b) An object with mass m= 0.900kg on frictionless horizontal surface is atttatched to the spring and pulled a distance 1.00m to the right (+ x-direction) to the spring released . What is the speed of the object when it is 0.500m to the right of the equillibrium position?

    Hm...

    m= 0.900kg
    [tex]x_i= 1.00m [/tex]
    [tex]x_f= 0.500m[/tex]
    [tex]v_i = 0m/s[/tex]
    [tex]v_f= ?m/s[/tex]
    to get that would I just use...

    [tex]K_i + U_{si} = K_f + U_{sf} = .5 mv_i^2 + .5 kx_i^2 = .5 mv_f^2 + .5 kx_f^2 [/tex]

    Hm..I figured out that I did something incorrect in the final equation..I didn't include the whole equation at all... thus the new equation would be...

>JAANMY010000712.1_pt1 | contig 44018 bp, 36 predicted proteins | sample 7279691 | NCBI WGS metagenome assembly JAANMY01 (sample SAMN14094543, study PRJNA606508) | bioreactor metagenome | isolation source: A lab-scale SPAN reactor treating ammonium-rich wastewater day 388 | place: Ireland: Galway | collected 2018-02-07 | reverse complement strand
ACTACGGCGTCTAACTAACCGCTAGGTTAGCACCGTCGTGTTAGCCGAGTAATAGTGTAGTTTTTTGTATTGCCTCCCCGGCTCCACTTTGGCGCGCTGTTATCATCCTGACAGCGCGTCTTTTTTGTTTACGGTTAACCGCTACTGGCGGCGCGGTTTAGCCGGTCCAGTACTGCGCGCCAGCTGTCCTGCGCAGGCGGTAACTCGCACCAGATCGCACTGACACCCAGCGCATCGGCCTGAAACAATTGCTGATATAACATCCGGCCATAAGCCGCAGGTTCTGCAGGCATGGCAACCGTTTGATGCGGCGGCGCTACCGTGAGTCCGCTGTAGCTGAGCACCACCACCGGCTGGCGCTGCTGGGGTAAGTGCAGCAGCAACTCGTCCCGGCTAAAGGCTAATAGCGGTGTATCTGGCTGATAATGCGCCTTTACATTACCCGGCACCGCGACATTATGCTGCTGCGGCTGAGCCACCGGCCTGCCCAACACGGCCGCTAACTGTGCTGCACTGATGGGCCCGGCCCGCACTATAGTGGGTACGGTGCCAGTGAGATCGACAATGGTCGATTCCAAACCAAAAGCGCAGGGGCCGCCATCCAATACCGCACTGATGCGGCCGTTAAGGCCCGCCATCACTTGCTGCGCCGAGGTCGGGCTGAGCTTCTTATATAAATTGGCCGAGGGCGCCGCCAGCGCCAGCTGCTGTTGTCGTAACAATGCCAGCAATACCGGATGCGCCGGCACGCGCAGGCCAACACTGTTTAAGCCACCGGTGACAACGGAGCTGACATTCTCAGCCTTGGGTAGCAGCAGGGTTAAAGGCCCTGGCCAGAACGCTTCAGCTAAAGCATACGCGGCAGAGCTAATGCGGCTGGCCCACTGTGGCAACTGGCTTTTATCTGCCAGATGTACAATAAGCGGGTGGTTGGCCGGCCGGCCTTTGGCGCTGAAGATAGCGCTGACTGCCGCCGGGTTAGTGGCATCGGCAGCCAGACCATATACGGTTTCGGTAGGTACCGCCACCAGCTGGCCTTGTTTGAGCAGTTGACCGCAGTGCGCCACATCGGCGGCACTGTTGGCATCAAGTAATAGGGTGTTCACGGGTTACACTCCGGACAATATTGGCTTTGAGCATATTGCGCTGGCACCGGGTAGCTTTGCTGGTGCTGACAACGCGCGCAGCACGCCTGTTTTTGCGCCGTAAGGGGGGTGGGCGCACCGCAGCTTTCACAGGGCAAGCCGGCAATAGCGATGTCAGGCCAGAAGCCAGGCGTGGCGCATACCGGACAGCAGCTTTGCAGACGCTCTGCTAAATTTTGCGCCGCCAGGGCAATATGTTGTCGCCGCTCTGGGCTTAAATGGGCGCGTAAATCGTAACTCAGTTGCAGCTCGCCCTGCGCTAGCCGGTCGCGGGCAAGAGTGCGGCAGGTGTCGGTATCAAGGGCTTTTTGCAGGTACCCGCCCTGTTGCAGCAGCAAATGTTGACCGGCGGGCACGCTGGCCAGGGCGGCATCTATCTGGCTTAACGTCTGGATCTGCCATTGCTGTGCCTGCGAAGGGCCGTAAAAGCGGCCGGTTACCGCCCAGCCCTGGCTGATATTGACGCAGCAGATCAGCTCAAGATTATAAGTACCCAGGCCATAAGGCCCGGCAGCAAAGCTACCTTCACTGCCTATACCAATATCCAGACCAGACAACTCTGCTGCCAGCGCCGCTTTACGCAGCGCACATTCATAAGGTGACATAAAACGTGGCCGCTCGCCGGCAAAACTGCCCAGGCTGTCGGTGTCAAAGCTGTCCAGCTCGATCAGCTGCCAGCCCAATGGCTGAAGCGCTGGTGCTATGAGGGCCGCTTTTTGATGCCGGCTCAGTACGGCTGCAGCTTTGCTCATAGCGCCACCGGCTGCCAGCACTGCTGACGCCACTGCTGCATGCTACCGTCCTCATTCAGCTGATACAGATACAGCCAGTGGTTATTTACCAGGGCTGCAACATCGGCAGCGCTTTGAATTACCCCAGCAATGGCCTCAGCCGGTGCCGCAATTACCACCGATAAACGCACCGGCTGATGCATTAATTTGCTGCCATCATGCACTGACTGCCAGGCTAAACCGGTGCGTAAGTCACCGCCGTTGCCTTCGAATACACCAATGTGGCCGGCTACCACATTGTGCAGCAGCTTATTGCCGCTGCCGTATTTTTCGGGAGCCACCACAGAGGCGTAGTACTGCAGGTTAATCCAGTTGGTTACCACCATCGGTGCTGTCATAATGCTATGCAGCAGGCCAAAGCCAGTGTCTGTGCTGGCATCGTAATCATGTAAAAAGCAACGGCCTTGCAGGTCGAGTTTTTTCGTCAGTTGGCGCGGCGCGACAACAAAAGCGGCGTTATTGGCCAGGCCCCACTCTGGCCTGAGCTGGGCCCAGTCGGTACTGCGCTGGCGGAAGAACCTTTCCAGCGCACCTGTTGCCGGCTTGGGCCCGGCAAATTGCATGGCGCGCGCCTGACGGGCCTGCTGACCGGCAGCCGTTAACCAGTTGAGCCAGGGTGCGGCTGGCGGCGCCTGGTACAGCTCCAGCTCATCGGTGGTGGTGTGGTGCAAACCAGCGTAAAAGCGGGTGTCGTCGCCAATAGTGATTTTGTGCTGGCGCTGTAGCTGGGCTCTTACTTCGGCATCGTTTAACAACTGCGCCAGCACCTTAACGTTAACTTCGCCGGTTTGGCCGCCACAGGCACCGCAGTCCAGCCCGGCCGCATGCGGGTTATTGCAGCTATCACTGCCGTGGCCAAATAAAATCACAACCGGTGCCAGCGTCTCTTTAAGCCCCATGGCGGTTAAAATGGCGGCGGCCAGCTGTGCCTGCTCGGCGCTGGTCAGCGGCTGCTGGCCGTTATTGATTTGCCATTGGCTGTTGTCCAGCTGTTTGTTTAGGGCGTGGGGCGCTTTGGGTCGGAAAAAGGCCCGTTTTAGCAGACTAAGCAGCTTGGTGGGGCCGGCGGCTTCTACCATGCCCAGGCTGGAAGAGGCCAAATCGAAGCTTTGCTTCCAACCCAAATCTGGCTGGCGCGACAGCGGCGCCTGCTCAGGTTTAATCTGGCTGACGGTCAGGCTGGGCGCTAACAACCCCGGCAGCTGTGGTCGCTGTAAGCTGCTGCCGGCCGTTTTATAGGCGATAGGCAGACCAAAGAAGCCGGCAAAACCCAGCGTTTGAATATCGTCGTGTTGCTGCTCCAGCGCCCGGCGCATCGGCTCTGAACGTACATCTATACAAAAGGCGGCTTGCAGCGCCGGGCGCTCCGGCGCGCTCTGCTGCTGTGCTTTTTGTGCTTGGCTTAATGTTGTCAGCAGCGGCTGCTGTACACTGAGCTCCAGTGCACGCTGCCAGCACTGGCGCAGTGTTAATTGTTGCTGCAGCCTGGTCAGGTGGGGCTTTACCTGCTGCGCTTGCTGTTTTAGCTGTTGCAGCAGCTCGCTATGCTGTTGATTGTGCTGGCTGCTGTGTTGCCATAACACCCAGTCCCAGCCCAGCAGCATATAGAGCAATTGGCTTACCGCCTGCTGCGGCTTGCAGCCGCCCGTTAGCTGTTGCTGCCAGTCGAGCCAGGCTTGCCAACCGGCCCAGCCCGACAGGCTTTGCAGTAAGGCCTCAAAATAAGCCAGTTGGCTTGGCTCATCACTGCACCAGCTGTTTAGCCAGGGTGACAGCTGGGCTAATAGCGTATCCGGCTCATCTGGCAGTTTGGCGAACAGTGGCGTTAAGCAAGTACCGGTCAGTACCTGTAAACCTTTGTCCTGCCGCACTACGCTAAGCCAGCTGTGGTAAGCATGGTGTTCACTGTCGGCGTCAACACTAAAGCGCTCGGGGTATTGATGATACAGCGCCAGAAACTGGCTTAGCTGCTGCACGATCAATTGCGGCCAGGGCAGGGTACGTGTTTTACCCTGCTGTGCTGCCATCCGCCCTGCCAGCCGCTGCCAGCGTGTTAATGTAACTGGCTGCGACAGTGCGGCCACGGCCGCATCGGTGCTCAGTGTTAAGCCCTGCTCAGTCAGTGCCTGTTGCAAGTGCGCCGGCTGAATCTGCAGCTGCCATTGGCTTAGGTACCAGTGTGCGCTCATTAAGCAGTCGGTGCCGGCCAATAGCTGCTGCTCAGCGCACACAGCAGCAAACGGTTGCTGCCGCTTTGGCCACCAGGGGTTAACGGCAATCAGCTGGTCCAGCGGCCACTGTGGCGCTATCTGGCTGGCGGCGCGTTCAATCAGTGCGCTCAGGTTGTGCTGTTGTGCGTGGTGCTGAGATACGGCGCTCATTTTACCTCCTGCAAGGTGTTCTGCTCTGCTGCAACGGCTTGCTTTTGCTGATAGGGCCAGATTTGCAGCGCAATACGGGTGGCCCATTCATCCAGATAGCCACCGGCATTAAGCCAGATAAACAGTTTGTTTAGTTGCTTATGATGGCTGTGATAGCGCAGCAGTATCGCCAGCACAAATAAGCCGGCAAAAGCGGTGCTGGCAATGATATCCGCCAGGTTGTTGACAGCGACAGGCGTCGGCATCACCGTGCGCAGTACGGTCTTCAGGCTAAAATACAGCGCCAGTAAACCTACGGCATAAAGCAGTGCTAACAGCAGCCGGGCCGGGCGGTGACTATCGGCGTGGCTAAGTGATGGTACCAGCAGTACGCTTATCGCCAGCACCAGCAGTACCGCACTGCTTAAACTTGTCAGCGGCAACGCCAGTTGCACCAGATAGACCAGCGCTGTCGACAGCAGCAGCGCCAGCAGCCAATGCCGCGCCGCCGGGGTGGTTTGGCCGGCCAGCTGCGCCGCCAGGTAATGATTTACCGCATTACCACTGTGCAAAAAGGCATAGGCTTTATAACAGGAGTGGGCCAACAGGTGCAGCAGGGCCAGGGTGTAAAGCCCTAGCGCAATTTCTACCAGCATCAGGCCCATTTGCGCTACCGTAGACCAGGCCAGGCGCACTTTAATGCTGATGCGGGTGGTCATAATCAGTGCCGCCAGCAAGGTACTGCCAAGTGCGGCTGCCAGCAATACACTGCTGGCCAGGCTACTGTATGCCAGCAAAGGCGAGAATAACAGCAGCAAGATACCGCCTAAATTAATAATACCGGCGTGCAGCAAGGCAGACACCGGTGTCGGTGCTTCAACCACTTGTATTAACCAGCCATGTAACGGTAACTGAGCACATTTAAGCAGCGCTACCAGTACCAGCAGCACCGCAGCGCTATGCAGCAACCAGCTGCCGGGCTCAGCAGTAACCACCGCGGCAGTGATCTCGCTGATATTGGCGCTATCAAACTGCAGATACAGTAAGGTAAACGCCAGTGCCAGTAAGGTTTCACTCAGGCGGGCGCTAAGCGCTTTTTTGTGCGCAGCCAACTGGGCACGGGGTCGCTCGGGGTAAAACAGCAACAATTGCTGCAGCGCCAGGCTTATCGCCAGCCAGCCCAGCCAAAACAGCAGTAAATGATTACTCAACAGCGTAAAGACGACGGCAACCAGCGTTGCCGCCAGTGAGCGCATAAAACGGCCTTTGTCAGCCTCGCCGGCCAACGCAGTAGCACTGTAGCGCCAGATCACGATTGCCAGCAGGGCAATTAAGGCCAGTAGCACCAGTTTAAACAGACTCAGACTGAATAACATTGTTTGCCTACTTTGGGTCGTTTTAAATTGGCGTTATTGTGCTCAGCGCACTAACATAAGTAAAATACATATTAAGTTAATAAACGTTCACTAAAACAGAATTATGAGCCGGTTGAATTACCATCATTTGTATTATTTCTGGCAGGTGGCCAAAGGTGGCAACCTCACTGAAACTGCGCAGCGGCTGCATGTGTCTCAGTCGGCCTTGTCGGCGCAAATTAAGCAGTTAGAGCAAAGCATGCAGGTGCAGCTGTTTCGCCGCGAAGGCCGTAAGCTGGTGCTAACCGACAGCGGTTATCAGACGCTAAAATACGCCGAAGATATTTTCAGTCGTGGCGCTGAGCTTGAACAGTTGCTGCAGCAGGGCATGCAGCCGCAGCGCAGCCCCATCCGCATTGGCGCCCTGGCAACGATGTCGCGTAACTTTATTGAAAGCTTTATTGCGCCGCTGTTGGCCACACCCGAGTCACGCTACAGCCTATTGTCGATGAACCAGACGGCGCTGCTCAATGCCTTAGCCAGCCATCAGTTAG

[tex] 0.5(0.900kg)(0m/s)^2 + (30.0N/m)(1.00m)^2 + (6.00N/m^2)(1.00m)^3 = 0.5(0.900kg)(v_f)^2 + (30.0N/m)(0.500m)^2 + (6.00N/m^2)(0.500m)^3[/tex]

    [tex] v_f= \sqrt{27.75 / (0.5*0.900)} = 7.85m/s [/tex]

    hm...not sure if that's right but if my math is correct it should be..


    c.) Use Newtonian dynamics to find the speed at this position

    what exactly do they mean by "Newtonian dynamics" ?

    d.) What is the instantaneous power when x= 0.500m?

    hm since I found the velocity

    [tex] P_{average} = dW/ dt = F*v[/tex]

    hm..would I think I'd use the original force equation and then plug in x= 0.500m then multiply it by the velocity that I found for that point assuming my velocity I found is correct of course.

    [tex]F_x (0.500m)= -60.0N/m (0.500m)- 18.0N/m^2 (0.500m)^2 = -34.5N [/tex]

    then I'd multiply that by [tex]v_{0.500}= 7.85m/s[/tex]

    [tex] P_{average} = dW/ dt = F*v= (34.5N)(7.85m/s)= 270.825 W [/tex]


    I think that's it except I don't know how to do c.)

    Thanks
     
    Last edited: Nov 22, 2007
  9. Nov 22, 2007 #8

    Doc Al